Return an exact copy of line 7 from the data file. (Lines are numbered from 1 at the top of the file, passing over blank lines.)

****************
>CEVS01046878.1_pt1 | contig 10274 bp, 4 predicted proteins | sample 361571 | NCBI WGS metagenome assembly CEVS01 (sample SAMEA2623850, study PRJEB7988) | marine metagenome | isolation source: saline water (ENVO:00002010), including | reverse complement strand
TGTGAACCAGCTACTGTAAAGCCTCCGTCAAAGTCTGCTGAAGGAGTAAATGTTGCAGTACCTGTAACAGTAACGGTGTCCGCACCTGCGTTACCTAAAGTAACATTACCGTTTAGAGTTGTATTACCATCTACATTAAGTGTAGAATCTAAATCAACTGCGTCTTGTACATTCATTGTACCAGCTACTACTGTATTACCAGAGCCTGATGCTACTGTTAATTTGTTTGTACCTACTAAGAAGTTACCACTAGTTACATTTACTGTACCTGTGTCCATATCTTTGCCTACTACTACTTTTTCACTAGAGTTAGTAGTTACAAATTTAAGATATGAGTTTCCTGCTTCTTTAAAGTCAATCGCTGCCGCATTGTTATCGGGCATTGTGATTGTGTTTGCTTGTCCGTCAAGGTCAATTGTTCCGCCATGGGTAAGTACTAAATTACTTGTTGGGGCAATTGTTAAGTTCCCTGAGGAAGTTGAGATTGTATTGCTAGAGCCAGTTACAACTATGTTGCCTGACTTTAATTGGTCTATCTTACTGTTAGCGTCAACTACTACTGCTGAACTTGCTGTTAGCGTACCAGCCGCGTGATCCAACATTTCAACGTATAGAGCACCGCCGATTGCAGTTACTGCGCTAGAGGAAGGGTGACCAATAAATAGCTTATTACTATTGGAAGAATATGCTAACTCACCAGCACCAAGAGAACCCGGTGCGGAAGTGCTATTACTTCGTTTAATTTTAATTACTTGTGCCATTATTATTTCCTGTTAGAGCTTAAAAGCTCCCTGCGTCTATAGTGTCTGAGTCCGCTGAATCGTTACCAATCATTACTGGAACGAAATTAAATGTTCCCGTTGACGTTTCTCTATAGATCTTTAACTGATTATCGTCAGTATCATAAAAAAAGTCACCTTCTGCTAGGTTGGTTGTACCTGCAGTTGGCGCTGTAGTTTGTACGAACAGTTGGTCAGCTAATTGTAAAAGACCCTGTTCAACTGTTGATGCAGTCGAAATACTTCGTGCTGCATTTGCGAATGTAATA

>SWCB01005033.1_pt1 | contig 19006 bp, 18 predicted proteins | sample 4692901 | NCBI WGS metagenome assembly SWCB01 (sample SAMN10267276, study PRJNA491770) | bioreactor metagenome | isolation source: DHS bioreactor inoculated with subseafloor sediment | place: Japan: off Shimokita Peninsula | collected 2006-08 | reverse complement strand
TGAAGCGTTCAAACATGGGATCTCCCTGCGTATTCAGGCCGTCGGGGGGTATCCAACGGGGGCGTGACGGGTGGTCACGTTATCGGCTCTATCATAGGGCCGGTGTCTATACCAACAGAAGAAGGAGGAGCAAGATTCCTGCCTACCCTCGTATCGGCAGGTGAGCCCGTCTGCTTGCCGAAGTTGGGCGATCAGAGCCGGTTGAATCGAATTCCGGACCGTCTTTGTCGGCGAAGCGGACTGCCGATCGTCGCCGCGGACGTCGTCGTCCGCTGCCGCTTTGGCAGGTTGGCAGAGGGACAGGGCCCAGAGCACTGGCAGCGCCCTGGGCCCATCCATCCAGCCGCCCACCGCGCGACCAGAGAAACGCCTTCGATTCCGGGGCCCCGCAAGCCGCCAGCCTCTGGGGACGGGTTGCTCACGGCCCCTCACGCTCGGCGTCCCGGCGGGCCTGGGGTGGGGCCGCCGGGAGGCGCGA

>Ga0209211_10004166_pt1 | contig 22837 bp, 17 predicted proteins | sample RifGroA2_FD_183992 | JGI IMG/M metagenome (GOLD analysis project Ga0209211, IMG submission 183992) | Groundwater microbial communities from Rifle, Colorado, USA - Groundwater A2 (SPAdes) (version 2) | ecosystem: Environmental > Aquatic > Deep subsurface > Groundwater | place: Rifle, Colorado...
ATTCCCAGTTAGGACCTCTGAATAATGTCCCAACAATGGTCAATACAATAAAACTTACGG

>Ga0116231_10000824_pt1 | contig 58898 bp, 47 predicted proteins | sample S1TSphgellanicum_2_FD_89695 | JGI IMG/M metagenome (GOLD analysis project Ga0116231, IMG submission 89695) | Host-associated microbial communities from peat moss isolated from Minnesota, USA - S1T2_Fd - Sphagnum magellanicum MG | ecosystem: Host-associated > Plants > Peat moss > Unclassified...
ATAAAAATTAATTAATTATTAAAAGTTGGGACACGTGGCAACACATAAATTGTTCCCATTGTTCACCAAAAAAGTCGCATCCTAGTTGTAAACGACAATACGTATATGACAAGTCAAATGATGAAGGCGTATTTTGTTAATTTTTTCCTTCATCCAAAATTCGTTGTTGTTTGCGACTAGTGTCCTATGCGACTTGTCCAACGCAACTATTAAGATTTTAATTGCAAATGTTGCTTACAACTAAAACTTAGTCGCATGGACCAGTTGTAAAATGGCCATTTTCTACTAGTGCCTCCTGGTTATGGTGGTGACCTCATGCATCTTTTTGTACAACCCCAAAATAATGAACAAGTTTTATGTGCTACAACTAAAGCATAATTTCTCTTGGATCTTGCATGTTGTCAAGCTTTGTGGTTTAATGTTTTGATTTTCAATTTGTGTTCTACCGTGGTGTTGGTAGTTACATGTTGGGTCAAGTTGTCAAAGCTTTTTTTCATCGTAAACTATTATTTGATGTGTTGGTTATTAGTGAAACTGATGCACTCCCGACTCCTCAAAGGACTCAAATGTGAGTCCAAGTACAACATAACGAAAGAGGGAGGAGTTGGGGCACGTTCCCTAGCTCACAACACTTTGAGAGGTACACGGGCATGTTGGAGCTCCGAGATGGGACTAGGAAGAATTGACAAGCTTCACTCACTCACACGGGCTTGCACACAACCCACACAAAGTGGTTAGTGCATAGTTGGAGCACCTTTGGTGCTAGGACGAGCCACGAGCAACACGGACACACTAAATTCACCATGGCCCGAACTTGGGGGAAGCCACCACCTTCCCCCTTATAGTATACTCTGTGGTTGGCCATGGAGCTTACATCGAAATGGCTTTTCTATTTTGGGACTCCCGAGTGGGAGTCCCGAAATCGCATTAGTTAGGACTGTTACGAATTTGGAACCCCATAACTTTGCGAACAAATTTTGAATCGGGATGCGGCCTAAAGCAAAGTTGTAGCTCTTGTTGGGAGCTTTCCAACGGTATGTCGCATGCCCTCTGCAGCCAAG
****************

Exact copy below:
>Ga0116231_10000824_pt1 | contig 58898 bp, 47 predicted proteins | sample S1TSphgellanicum_2_FD_89695 | JGI IMG/M metagenome (GOLD analysis project Ga0116231, IMG submission 89695) | Host-associated microbial communities from peat moss isolated from Minnesota, USA - S1T2_Fd - Sphagnum magellanicum MG | ecosystem: Host-associated > Plants > Peat moss > Unclassified...